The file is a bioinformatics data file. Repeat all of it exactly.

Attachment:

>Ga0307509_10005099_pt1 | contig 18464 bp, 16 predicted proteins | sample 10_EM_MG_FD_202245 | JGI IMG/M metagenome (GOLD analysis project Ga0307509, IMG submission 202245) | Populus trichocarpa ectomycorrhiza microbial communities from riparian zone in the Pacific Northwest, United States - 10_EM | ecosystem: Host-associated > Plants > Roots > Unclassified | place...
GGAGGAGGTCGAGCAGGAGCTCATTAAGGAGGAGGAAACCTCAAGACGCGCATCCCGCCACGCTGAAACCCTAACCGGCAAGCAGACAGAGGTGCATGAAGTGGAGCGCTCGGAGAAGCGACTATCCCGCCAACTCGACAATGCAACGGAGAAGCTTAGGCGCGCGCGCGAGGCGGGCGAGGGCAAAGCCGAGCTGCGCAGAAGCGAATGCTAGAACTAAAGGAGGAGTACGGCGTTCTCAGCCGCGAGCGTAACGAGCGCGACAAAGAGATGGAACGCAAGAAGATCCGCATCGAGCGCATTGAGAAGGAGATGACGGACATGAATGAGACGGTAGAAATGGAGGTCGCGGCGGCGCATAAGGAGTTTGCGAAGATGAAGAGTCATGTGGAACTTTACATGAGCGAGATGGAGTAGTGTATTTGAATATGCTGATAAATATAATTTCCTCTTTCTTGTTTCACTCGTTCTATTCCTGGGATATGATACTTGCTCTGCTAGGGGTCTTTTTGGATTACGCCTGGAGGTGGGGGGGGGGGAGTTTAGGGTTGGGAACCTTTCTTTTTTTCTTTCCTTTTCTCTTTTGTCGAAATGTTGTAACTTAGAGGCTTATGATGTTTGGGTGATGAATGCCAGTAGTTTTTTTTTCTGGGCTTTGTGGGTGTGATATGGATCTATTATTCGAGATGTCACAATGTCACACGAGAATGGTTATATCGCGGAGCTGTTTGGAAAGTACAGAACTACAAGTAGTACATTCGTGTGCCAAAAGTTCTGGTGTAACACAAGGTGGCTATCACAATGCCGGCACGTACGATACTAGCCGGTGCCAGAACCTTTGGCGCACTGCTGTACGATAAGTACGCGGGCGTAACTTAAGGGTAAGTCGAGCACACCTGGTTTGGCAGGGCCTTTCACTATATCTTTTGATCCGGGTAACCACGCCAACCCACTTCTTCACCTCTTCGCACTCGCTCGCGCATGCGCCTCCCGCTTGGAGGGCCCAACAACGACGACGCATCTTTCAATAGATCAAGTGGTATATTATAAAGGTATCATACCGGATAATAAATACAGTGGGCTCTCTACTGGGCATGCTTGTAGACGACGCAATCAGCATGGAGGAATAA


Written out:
>Ga0307509_10005099_pt1 | contig 18464 bp, 16 predicted proteins | sample 10_EM_MG_FD_202245 | JGI IMG/M metagenome (GOLD analysis project Ga0307509, IMG submission 202245) | Populus trichocarpa ectomycorrhiza microbial communities from riparian zone in the Pacific Northwest, United States - 10_EM | ecosystem: Host-associated > Plants > Roots > Unclassified | place...
GGAGGAGGTCGAGCAGGAGCTCATTAAGGAGGAGGAAACCTCAAGACGCGCATCCCGCCACGCTGAAACCCTAACCGGCAAGCAGACAGAGGTGCATGAAGTGGAGCGCTCGGAGAAGCGACTATCCCGCCAACTCGACAATGCAACGGAGAAGCTTAGGCGCGCGCGCGAGGCGGGCGAGGGCAAAGCCGAGCTGCGCAGAAGCGAATGCTAGAACTAAAGGAGGAGTACGGCGTTCTCAGCCGCGAGCGTAACGAGCGCGACAAAGAGATGGAACGCAAGAAGATCCGCATCGAGCGCATTGAGAAGGAGATGACGGACATGAATGAGACGGTAGAAATGGAGGTCGCGGCGGCGCATAAGGAGTTTGCGAAGATGAAGAGTCATGTGGAACTTTACATGAGCGAGATGGAGTAGTGTATTTGAATATGCTGATAAATATAATTTCCTCTTTCTTGTTTCACTCGTTCTATTCCTGGGATATGATACTTGCTCTGCTAGGGGTCTTTTTGGATTACGCCTGGAGGTGGGGGGGGGGGAGTTTAGGGTTGGGAACCTTTCTTTTTTTCTTTCCTTTTCTCTTTTGTCGAAATGTTGTAACTTAGAGGCTTATGATGTTTGGGTGATGAATGCCAGTAGTTTTTTTTTCTGGGCTTTGTGGGTGTGATATGGATCTATTATTCGAGATGTCACAATGTCACACGAGAATGGTTATATCGCGGAGCTGTTTGGAAAGTACAGAACTACAAGTAGTACATTCGTGTGCCAAAAGTTCTGGTGTAACACAAGGTGGCTATCACAATGCCGGCACGTACGATACTAGCCGGTGCCAGAACCTTTGGCGCACTGCTGTACGATAAGTACGCGGGCGTAACTTAAGGGTAAGTCGAGCACACCTGGTTTGGCAGGGCCTTTCACTATATCTTTTGATCCGGGTAACCACGCCAACCCACTTCTTCACCTCTTCGCACTCGCTCGCGCATGCGCCTCCCGCTTGGAGGGCCCAACAACGACGACGCATCTTTCAATAGATCAAGTGGTATATTATAAAGGTATCATACCGGATAATAAATACAGTGGGCTCTCTACTGGGCATGCTTGTAGACGACGCAATCAGCATGGAGGAATAA